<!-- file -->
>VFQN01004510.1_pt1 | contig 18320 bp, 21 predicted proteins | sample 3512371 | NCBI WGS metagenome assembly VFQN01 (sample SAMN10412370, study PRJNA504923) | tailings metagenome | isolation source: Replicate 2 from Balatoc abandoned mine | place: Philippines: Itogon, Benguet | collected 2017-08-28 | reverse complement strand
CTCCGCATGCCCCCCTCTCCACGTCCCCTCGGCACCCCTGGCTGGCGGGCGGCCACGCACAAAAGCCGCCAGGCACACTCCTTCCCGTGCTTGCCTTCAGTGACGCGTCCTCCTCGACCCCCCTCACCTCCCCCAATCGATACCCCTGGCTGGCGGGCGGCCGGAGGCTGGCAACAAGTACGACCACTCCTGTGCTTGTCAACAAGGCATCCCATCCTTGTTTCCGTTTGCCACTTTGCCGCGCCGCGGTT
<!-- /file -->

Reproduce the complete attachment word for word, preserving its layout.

>VFQN01004510.1_pt1 | contig 18320 bp, 21 predicted proteins | sample 3512371 | NCBI WGS metagenome assembly VFQN01 (sample SAMN10412370, study PRJNA504923) | tailings metagenome | isolation source: Replicate 2 from Balatoc abandoned mine | place: Philippines: Itogon, Benguet | collected 2017-08-28 | reverse complement strand
CTCCGCATGCCCCCCTCTCCACGTCCCCTCGGCACCCCTGGCTGGCGGGCGGCCACGCACAAAAGCCGCCAGGCACACTCCTTCCCGTGCTTGCCTTCAGTGACGCGTCCTCCTCGACCCCCCTCACCTCCCCCAATCGATACCCCTGGCTGGCGGGCGGCCGGAGGCTGGCAACAAGTACGACCACTCCTGTGCTTGTCAACAAGGCATCCCATCCTTGTTTCCGTTTGCCACTTTGCCGCGCCGCGGTT